Rhizomatic off shoots of meanings grow and multiply around this root word. Its lines of flight are structured following a complex map of references signposted by a set of symbols known in Arabic as shakl, meaning forms or shapes. In their grammatical function such symbols punctuate letters and words. It is worth noting that at the level of sentences, the Arabic language knows little or nothing of punctuation. Sentences are usually linked with ‘and’ [و], something that, in a different context, Deleuze recognized as an indicator of the superiority of Anglo-American literature over its French counterpart.
With the strike of a little symbol known as shadda (which holds and doubles a letter) for added emphasis, sha-ra-a becomes sharra-a [ شرّعَ] meaning to legislate, to set the law and to make legal. Add a letter here and another one there, the word’s meanings change from a religious to a mundane and secular register, from the sacred law of shariia [شريعة] to the human project or mashrou-u [مشروع]
Interestingly, when a small zero-shaped symbol (known as the silencer or Sokoon) is added to one of the letters, the word’s meaning shifts to divine law [شرْع] and only when punctuated with another small symbol, which looks like a dash, also known as ‘opener’ (fatha) the word once again loses its divine connotation and becomes a human action (project) and a human space (street). When punctuated by a dash-like symbol placed below the letter also known as Kasra (meaning break or smashing up), the word shi-raa now means sail [شِراع].
However, the Arabic word for street translates as ‘public opinion’. The meaning of its root verb and its various punctuations and the mental representations they conjure up are bound to remain the misrecognized or repressed punctum in the televised spectacles of the Arab protests.
Despite the fact that popular protest is largely recognized as an unalienable civic right in many liberal democracies, the actual act of marching on the streets is never conflated with, or reduced to public opinion. More importantly, the impersonal street is a site of circulation and movement rather than action or projects.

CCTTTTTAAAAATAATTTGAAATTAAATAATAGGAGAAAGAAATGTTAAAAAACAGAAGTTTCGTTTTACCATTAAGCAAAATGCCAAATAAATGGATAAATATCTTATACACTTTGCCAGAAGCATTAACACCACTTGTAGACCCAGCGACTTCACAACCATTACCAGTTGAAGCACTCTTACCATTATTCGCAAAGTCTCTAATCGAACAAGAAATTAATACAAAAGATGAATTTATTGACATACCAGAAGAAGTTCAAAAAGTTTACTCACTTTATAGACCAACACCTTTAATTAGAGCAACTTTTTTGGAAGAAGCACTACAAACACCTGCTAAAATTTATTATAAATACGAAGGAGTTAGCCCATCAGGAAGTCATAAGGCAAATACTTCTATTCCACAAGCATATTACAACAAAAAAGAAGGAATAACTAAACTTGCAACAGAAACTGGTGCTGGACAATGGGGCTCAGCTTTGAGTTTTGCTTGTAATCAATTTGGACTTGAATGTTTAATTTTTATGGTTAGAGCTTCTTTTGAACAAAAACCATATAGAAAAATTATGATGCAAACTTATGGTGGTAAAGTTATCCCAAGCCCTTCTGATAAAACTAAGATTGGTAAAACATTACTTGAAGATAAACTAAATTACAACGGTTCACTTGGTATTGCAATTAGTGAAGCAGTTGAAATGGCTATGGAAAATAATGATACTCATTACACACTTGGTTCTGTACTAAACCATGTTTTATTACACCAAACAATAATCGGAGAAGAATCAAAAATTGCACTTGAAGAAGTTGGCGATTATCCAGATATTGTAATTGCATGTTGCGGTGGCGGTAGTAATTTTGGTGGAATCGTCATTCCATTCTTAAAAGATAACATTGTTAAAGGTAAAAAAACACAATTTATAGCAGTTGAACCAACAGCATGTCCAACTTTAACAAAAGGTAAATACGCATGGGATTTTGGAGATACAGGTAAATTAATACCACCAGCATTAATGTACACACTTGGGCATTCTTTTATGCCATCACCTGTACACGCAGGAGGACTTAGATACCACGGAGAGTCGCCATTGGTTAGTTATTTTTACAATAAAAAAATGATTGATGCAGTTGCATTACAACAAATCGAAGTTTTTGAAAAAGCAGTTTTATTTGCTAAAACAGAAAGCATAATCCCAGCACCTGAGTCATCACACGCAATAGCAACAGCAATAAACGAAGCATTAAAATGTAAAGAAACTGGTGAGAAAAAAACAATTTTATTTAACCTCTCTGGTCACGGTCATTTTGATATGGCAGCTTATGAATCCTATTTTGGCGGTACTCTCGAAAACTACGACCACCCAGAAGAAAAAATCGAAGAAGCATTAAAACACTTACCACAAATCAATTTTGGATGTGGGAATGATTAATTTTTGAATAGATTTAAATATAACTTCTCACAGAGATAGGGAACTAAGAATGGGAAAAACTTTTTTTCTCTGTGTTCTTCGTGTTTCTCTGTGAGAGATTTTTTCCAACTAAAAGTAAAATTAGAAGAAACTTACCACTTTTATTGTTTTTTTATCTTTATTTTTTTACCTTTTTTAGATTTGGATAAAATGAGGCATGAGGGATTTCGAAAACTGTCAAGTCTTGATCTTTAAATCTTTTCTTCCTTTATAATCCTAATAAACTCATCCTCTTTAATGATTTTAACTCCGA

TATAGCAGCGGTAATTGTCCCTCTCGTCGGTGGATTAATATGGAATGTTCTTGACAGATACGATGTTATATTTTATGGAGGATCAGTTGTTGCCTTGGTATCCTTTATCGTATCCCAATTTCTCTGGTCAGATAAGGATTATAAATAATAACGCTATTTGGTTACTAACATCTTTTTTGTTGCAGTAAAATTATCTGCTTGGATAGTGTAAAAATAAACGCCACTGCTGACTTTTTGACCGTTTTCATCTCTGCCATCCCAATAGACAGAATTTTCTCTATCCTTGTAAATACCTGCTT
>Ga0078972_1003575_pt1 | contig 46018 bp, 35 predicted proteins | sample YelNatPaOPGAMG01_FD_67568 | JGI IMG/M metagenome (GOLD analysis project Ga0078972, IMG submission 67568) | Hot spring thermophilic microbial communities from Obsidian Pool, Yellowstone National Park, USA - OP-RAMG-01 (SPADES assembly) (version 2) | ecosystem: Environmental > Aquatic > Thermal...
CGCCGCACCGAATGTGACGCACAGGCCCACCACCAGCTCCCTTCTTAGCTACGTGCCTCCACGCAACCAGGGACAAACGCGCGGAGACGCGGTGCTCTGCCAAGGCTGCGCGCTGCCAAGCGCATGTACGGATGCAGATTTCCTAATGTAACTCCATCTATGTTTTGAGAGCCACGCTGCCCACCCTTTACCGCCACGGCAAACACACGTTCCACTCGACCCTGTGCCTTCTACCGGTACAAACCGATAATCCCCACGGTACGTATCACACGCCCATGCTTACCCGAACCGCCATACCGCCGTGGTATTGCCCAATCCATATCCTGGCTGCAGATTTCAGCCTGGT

The legislative power of the street as evoked by the word in Arabic seem to be radically antithetical to a long intellectual and cultural tradition in Western thought which associates the occupation of the street by protestors, crowds or idle loafers with lawlessness, violence, excess and with such numerous unpredictable and irrational outcomes. The suspicious act of occupying the street by the unoccupied voyou, to use Derrida’s word in Rogues, does not set the law and neither does its subject enter upon a legal action. It rather “initiates an inquiry and prepares prosecution before the law.”
The Western street represents a complex set of repressed libidinal forces. It is the death drive that allures Shakespeare’s Cinna the Poet against his own “will to wander forth of doors.” In the street, Cinna the Poet is mistaken for Cinna the conspirator and is put to death by four random citizens he encounters on his way. As such, the man on the street is always prone to become a suspect ‘person’ when the crowd occupies or marches on the street.
Such was the fate of 47-year-old newspaper vendor Ian Tomlinson on April 1st in 2009. Ian was on his way home at the end of his working day, seemingly “drunk and in his own world.” Had he walked past a police van or among a motely crowd on any other day, Ian Tomlinson would have remained the anonymous citizen, the unassuming passerby he’s always been. On that fatal day, though, he was not in the street, but in the middle of a G20 protest.